Texas forum to highlight use of non-metallic materials in oilfield operations


-HOUSTON, TX – The US is now leading global markets in developing unconventional sources of gas and oil, and production of crude oil in 2014 rose to around 8 million barrels per day with gas at 10 billion cu ft per day. Thermoplastics, elastomers and composite materials supply unique properties for oilfield operations and are vital to the function and integrity of many structures including risers, cables, chemical and corrosion-resistant coatings in steel structures, pipelines, seals, composite platforms, pumps, zonal isolation technology, swellable packers and blow-out preventers. Oil & Gas Polymer Engineering Texas 2015, a forum organised by Pennsylvania-headquartered AMI LLC, is bringing together oilfield operators, contractors, equipment and component manufacturers, researchers and the supply chain to examine the use of non-metallic materials. The event will take place June 9-10, 2015 at the Hilton Houston Post Oak in Houston, Texas.

Extreme conditions of temperature and pressure combine with chemical exposure (drilling fluids, sour gas) down hole. Standards committees have developed testing specifications to qualify components for performance in specific applications and research is supplying critical insights to minimise risks and maximise reliability. Solvay Specialty Polymers has tested its PEEK materials for severe sour service beyond the Norsok M-710 Norwegian standard. SKF has qualified elastomeric seals for high pressure applications, while Baker Hughes has used compressive stress relaxation (CSR) as a method of testing seals for high temperature service and Greene, Tweed & Co. has developed seals for enhanced recovery and heavy oil extraction.

As oil is extracted in ever harsher drilling conditions new challenges arise. Alberta Innovates – Technology Futures invests in research into new opportunities for polymer materials in the oil sands of Canada. Meanwhile in South America, the PDVSA INTEVEP Company in Venezuela is testing polymers for use in the Orinoco belt heavy oil fields. The Akron Rubber Development Laboratory has reviewed the variations in nitrile elastomers in downhole drilling applications looking at testing results and failure analysis. Coatings are essential for corrosion protection of metals: RTConsults is involved with inspections and Case Western Reserve University – Petro Case Consortium has developed new nanostructured coatings.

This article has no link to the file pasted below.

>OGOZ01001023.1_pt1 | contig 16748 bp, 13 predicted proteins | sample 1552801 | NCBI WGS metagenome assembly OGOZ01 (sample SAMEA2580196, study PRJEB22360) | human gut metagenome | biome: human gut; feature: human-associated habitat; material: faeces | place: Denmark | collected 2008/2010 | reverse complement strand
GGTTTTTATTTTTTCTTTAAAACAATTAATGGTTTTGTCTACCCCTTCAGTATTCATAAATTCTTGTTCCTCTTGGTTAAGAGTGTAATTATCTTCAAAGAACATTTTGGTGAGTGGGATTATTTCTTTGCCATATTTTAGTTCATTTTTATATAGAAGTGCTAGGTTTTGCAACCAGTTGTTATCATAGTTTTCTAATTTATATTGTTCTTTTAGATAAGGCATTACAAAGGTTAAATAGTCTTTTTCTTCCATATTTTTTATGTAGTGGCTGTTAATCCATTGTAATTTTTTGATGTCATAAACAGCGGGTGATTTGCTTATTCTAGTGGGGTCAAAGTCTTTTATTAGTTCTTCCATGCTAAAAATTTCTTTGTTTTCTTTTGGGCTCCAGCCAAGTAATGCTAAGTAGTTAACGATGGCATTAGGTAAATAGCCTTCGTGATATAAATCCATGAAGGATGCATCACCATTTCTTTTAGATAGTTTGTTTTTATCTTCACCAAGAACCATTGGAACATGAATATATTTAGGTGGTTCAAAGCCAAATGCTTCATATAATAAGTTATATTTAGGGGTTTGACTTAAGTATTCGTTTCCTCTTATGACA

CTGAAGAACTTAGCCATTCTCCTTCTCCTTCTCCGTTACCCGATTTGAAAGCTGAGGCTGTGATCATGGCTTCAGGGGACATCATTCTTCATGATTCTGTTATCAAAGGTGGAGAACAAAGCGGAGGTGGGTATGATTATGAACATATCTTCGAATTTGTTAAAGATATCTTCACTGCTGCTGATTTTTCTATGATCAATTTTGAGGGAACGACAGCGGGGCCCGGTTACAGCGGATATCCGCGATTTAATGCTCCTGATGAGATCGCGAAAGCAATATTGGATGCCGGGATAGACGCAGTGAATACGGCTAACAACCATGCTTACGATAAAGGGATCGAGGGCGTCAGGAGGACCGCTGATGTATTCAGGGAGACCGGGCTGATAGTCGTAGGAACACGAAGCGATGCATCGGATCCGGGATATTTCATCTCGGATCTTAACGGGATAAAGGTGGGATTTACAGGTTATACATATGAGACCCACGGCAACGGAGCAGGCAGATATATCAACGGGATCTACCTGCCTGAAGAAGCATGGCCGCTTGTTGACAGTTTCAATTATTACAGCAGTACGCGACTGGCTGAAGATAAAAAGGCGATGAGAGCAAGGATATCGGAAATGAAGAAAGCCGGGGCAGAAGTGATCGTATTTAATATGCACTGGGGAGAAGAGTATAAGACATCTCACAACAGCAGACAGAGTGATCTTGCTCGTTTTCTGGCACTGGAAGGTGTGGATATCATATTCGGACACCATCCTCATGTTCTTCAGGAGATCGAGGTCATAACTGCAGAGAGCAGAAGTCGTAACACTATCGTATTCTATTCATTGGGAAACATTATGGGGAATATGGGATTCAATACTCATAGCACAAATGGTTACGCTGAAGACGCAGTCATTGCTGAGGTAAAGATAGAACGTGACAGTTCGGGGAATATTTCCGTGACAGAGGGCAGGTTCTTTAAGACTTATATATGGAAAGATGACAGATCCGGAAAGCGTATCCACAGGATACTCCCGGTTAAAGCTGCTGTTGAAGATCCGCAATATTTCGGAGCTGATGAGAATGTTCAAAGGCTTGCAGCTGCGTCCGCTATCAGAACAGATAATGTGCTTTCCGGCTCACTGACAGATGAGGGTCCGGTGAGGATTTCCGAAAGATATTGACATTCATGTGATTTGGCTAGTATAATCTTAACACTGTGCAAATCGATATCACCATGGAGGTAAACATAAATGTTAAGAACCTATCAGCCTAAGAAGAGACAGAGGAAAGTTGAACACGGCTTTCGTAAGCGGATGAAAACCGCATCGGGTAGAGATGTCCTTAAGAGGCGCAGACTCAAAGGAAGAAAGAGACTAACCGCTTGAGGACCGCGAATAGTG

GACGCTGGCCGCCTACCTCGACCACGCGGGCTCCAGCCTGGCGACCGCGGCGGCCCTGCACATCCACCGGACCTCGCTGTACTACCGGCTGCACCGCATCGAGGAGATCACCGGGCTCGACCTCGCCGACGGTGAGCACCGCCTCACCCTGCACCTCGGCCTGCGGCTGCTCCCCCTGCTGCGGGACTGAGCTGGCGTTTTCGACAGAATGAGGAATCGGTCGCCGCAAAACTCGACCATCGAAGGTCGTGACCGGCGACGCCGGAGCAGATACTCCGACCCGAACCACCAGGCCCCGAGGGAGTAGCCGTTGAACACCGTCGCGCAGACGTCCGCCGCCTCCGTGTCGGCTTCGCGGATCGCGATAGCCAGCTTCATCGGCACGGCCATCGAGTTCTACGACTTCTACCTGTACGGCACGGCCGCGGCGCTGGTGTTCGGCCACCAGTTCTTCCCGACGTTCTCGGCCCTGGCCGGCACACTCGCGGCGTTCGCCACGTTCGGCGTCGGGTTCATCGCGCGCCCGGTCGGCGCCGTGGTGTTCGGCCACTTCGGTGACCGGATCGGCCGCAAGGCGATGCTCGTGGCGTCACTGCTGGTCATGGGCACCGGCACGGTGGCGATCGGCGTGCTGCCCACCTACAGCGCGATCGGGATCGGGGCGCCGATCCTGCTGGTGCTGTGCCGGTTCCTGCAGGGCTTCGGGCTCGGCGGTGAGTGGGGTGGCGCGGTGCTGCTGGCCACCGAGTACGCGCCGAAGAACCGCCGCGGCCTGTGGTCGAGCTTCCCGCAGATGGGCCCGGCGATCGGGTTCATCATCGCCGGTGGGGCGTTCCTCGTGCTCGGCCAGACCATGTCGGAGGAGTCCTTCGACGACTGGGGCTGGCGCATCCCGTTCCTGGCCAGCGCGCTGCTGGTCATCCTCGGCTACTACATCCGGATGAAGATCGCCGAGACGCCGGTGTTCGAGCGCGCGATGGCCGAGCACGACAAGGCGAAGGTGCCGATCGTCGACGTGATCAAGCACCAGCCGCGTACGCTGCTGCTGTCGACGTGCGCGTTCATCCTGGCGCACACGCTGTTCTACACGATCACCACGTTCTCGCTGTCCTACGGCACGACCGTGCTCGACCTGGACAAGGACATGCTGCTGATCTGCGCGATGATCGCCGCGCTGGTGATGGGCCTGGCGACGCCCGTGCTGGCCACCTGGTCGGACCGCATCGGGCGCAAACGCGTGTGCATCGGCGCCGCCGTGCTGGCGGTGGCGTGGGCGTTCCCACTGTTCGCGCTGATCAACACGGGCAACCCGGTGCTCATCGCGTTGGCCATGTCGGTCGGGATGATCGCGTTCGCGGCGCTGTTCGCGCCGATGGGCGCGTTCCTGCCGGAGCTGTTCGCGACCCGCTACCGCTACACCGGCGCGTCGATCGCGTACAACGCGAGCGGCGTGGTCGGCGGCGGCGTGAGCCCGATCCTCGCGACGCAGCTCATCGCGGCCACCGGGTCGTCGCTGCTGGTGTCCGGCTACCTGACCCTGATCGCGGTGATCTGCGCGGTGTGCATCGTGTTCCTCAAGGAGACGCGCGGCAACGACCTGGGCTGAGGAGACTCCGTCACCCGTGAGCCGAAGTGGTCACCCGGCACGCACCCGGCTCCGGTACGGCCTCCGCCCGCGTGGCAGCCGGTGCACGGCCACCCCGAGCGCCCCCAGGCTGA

Supercritical CO2 exposure is increasingly common for materials downhole. Schlumberger has studied the swelling of elastomers in a CO2 environment and Cameron has looked at elastomer resistance to rapid gas decompression alongside the solubility and diffusivity of CO2. In a separate study scientists at Schlumerger have looked at the behaviour of elastomeric water-swellable packers, which are highly loaded with superabsorbent polymers, and the effects of mechanical constraints on performance.

Oil and gas pipelines are the subject of numerous studies from new coatings to the use of alternate composite materials. In one innovation Hexagon Lincoln composites has developed a CNG mobile pipeline, while GE Oil & Gas has a flexible fibre reinforced pipe for use in ultra-deepwater. Shawcor leads in steel pipe protection coatings and has looked at the full scale validation testing of insulation. Composites are being used in the repair of pipelines and Stress Engineering Services is examining the long-term performance of these systems on high pressure pipelines. Rehabilitation is a much more economic solution than full pipeline replacement – Anticorrosion Protective Systems has implemented technology for subsea hydrocarbon pipelines.

The fracking process has brought new material challenges. Downhole Composites has patented frac plug designs to meet the industry needs and Rockwell Oil and Gas Sales has developed a range of degradable polymer materials, which can perform a function and then degrade rather than requiring recovery. Invista has recently introduced an innovative Raptor nylon pipe for oilfield service at pressures up to 500 PSI and temperatures to 200°F (93°C).